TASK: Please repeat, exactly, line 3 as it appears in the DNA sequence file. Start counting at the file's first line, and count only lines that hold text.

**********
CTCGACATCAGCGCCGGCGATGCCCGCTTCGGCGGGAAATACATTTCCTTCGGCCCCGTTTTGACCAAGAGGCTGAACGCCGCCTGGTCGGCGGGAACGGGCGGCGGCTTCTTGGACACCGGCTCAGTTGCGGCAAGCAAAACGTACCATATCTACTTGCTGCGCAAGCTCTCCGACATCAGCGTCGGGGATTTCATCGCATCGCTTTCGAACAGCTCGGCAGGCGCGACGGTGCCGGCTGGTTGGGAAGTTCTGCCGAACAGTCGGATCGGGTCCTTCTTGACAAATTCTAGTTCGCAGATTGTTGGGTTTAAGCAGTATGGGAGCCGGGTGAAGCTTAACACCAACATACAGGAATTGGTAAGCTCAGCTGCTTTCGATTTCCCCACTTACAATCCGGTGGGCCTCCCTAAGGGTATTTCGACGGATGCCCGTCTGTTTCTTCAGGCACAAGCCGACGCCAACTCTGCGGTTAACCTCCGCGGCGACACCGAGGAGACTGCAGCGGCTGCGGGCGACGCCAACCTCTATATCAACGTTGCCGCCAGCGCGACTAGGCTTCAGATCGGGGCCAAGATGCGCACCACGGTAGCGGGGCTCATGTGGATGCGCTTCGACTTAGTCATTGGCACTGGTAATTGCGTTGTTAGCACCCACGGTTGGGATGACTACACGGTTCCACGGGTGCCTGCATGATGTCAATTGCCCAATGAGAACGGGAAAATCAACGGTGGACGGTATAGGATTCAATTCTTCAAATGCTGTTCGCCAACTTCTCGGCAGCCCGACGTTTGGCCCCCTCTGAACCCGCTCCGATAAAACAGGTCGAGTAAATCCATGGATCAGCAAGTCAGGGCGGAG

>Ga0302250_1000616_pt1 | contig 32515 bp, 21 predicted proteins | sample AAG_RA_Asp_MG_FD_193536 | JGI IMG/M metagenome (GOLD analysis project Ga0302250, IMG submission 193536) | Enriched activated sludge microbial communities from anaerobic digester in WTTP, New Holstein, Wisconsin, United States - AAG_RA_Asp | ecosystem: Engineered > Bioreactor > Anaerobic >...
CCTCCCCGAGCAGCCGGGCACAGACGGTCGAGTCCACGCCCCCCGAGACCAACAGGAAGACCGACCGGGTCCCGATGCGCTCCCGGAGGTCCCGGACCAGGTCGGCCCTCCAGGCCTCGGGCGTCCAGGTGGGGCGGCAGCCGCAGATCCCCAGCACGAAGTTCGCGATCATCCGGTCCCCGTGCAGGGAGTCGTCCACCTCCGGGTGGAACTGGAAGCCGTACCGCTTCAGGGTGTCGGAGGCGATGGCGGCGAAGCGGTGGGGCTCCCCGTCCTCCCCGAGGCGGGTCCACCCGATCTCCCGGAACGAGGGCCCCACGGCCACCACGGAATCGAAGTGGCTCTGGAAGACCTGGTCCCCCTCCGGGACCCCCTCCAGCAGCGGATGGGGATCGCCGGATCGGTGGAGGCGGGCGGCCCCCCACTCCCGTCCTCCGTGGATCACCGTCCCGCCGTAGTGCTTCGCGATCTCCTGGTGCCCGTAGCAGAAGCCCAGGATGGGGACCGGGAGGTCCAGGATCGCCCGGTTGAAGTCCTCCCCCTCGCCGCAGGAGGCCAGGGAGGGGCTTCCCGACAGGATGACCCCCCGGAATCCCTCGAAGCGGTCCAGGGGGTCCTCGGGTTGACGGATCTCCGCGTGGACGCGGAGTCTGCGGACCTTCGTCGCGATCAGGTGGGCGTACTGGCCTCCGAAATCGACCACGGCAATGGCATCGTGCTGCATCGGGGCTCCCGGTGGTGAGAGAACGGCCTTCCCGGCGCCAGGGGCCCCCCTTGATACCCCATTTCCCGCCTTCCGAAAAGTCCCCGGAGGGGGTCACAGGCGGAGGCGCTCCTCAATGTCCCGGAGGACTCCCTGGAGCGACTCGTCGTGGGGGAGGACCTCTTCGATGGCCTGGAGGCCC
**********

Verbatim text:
CCTCCCCGAGCAGCCGGGCACAGACGGTCGAGTCCACGCCCCCCGAGACCAACAGGAAGACCGACCGGGTCCCGATGCGCTCCCGGAGGTCCCGGACCAGGTCGGCCCTCCAGGCCTCGGGCGTCCAGGTGGGGCGGCAGCCGCAGATCCCCAGCACGAAGTTCGCGATCATCCGGTCCCCGTGCAGGGAGTCGTCCACCTCCGGGTGGAACTGGAAGCCGTACCGCTTCAGGGTGTCGGAGGCGATGGCGGCGAAGCGGTGGGGCTCCCCGTCCTCCCCGAGGCGGGTCCACCCGATCTCCCGGAACGAGGGCCCCACGGCCACCACGGAATCGAAGTGGCTCTGGAAGACCTGGTCCCCCTCCGGGACCCCCTCCAGCAGCGGATGGGGATCGCCGGATCGGTGGAGGCGGGCGGCCCCCCACTCCCGTCCTCCGTGGATCACCGTCCCGCCGTAGTGCTTCGCGATCTCCTGGTGCCCGTAGCAGAAGCCCAGGATGGGGACCGGGAGGTCCAGGATCGCCCGGTTGAAGTCCTCCCCCTCGCCGCAGGAGGCCAGGGAGGGGCTTCCCGACAGGATGACCCCCCGGAATCCCTCGAAGCGGTCCAGGGGGTCCTCGGGTTGACGGATCTCCGCGTGGACGCGGAGTCTGCGGACCTTCGTCGCGATCAGGTGGGCGTACTGGCCTCCGAAATCGACCACGGCAATGGCATCGTGCTGCATCGGGGCTCCCGGTGGTGAGAGAACGGCCTTCCCGGCGCCAGGGGCCCCCCTTGATACCCCATTTCCCGCCTTCCGAAAAGTCCCCGGAGGGGGTCACAGGCGGAGGCGCTCCTCAATGTCCCGGAGGACTCCCTGGAGCGACTCGTCGTGGGGGAGGACCTCTTCGATGGCCTGGAGGCCC